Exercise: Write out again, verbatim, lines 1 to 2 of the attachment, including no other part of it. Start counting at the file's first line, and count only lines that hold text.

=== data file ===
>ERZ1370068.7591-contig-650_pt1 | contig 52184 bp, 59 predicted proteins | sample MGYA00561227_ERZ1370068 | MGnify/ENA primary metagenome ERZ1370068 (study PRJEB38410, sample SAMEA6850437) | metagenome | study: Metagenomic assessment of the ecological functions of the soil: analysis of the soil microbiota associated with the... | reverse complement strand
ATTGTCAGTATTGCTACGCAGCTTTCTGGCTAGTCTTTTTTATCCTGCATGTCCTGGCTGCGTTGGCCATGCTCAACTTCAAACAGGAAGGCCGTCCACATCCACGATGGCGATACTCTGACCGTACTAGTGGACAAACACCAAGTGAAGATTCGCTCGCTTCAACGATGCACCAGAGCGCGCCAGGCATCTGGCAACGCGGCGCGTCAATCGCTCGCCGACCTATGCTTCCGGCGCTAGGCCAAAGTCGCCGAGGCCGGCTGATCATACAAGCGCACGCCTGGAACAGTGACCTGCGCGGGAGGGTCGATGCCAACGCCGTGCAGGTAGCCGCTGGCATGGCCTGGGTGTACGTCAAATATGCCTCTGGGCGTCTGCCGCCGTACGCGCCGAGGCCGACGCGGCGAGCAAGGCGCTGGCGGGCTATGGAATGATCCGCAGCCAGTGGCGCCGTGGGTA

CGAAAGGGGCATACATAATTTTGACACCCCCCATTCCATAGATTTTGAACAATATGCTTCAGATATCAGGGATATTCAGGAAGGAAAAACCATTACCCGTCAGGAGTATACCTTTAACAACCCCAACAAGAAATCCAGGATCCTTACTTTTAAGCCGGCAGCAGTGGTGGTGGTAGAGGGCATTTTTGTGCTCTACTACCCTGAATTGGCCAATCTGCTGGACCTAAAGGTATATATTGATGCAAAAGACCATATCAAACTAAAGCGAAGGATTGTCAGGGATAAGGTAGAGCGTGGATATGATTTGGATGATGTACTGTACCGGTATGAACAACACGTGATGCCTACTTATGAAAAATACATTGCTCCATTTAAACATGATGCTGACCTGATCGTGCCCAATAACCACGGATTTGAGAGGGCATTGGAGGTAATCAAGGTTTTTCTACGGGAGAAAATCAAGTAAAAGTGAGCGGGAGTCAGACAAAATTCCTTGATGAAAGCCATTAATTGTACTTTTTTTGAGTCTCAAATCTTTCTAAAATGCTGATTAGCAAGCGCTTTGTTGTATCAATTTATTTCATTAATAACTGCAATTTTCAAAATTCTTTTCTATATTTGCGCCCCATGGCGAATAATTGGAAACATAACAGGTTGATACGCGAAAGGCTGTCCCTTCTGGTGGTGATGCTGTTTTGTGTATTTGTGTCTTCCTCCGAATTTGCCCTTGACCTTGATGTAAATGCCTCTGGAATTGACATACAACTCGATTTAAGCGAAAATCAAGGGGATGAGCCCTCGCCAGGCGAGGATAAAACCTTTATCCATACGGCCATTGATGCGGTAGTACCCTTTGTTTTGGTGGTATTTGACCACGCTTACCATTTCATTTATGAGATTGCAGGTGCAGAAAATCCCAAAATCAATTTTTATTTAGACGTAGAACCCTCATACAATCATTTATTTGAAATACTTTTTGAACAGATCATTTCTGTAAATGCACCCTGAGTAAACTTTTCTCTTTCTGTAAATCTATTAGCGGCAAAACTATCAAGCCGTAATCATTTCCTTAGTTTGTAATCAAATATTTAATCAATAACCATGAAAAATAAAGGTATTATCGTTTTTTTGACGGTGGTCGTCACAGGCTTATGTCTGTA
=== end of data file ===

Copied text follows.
>ERZ1370068.7591-contig-650_pt1 | contig 52184 bp, 59 predicted proteins | sample MGYA00561227_ERZ1370068 | MGnify/ENA primary metagenome ERZ1370068 (study PRJEB38410, sample SAMEA6850437) | metagenome | study: Metagenomic assessment of the ecological functions of the soil: analysis of the soil microbiota associated with the... | reverse complement strand
ATTGTCAGTATTGCTACGCAGCTTTCTGGCTAGTCTTTTTTATCCTGCATGTCCTGGCTGCGTTGGCCATGCTCAACTTCAAACAGGAAGGCCGTCCACATCCACGATGGCGATACTCTGACCGTACTAGTGGACAAACACCAAGTGAAGATTCGCTCGCTTCAACGATGCACCAGAGCGCGCCAGGCATCTGGCAACGCGGCGCGTCAATCGCTCGCCGACCTATGCTTCCGGCGCTAGGCCAAAGTCGCCGAGGCCGGCTGATCATACAAGCGCACGCCTGGAACAGTGACCTGCGCGGGAGGGTCGATGCCAACGCCGTGCAGGTAGCCGCTGGCATGGCCTGGGTGTACGTCAAATATGCCTCTGGGCGTCTGCCGCCGTACGCGCCGAGGCCGACGCGGCGAGCAAGGCGCTGGCGGGCTATGGAATGATCCGCAGCCAGTGGCGCCGTGGGTA